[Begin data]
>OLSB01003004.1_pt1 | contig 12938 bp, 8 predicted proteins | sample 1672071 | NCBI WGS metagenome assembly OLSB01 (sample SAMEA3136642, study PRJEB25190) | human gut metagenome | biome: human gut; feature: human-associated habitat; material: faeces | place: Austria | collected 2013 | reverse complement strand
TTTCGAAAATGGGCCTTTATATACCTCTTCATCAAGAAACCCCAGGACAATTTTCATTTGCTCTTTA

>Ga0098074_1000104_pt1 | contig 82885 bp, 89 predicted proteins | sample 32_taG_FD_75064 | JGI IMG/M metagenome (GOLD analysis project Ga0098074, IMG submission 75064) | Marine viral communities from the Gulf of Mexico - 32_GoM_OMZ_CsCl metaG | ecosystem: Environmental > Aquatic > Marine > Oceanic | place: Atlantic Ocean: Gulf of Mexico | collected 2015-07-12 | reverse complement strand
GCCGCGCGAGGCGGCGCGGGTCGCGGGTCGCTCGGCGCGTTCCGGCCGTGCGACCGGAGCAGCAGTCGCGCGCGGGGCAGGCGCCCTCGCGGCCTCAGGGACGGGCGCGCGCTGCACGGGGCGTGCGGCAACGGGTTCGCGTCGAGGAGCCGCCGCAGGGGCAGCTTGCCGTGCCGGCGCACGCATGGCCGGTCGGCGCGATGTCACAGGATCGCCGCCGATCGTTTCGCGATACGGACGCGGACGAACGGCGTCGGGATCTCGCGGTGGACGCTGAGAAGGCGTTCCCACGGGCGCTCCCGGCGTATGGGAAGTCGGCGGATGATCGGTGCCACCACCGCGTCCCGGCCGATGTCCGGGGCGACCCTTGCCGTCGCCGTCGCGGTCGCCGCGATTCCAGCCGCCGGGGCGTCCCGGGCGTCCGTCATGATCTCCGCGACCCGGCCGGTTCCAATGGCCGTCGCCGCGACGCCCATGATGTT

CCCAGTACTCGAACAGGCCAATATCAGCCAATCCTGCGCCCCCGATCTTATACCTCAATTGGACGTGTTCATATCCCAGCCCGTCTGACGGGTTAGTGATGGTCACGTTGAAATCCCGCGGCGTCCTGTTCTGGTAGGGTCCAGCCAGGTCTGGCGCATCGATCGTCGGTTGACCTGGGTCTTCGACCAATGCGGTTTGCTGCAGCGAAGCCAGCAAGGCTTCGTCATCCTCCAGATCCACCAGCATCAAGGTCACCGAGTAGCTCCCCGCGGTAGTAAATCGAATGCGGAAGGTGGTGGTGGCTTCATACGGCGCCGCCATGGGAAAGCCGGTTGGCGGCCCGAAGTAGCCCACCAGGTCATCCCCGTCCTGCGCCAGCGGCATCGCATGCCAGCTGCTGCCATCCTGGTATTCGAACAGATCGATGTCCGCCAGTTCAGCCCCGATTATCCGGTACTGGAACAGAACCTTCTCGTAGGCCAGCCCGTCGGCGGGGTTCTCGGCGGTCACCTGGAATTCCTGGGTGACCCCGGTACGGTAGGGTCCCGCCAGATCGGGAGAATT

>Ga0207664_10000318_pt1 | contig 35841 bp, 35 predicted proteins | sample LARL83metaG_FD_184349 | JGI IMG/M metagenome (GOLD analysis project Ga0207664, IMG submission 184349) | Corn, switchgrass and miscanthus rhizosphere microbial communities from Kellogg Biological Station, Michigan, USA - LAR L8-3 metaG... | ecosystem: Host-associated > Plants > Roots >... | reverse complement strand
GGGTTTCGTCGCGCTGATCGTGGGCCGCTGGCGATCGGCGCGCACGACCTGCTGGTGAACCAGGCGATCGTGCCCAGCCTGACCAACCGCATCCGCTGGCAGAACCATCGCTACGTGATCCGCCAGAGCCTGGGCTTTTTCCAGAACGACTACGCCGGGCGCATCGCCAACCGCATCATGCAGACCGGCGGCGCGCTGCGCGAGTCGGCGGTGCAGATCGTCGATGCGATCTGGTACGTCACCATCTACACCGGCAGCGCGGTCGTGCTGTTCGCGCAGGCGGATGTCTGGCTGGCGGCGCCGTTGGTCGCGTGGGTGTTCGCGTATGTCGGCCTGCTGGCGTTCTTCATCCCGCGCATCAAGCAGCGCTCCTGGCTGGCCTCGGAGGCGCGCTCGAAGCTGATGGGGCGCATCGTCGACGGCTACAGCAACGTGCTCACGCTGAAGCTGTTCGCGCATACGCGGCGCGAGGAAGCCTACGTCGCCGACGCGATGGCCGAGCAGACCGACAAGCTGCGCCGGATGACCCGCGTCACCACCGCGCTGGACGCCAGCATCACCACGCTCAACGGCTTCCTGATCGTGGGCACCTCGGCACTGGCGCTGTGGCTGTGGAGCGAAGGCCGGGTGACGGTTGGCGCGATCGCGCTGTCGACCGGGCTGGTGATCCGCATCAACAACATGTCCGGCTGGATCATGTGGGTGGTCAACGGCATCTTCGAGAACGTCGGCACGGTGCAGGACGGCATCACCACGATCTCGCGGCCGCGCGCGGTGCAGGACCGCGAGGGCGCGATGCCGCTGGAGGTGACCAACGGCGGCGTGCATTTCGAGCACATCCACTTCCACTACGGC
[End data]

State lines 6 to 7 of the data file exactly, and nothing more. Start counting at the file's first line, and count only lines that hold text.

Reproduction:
>Ga0207664_10000318_pt1 | contig 35841 bp, 35 predicted proteins | sample LARL83metaG_FD_184349 | JGI IMG/M metagenome (GOLD analysis project Ga0207664, IMG submission 184349) | Corn, switchgrass and miscanthus rhizosphere microbial communities from Kellogg Biological Station, Michigan, USA - LAR L8-3 metaG... | ecosystem: Host-associated > Plants > Roots >... | reverse complement strand
GGGTTTCGTCGCGCTGATCGTGGGCCGCTGGCGATCGGCGCGCACGACCTGCTGGTGAACCAGGCGATCGTGCCCAGCCTGACCAACCGCATCCGCTGGCAGAACCATCGCTACGTGATCCGCCAGAGCCTGGGCTTTTTCCAGAACGACTACGCCGGGCGCATCGCCAACCGCATCATGCAGACCGGCGGCGCGCTGCGCGAGTCGGCGGTGCAGATCGTCGATGCGATCTGGTACGTCACCATCTACACCGGCAGCGCGGTCGTGCTGTTCGCGCAGGCGGATGTCTGGCTGGCGGCGCCGTTGGTCGCGTGGGTGTTCGCGTATGTCGGCCTGCTGGCGTTCTTCATCCCGCGCATCAAGCAGCGCTCCTGGCTGGCCTCGGAGGCGCGCTCGAAGCTGATGGGGCGCATCGTCGACGGCTACAGCAACGTGCTCACGCTGAAGCTGTTCGCGCATACGCGGCGCGAGGAAGCCTACGTCGCCGACGCGATGGCCGAGCAGACCGACAAGCTGCGCCGGATGACCCGCGTCACCACCGCGCTGGACGCCAGCATCACCACGCTCAACGGCTTCCTGATCGTGGGCACCTCGGCACTGGCGCTGTGGCTGTGGAGCGAAGGCCGGGTGACGGTTGGCGCGATCGCGCTGTCGACCGGGCTGGTGATCCGCATCAACAACATGTCCGGCTGGATCATGTGGGTGGTCAACGGCATCTTCGAGAACGTCGGCACGGTGCAGGACGGCATCACCACGATCTCGCGGCCGCGCGCGGTGCAGGACCGCGAGGGCGCGATGCCGCTGGAGGTGACCAACGGCGGCGTGCATTTCGAGCACATCCACTTCCACTACGGC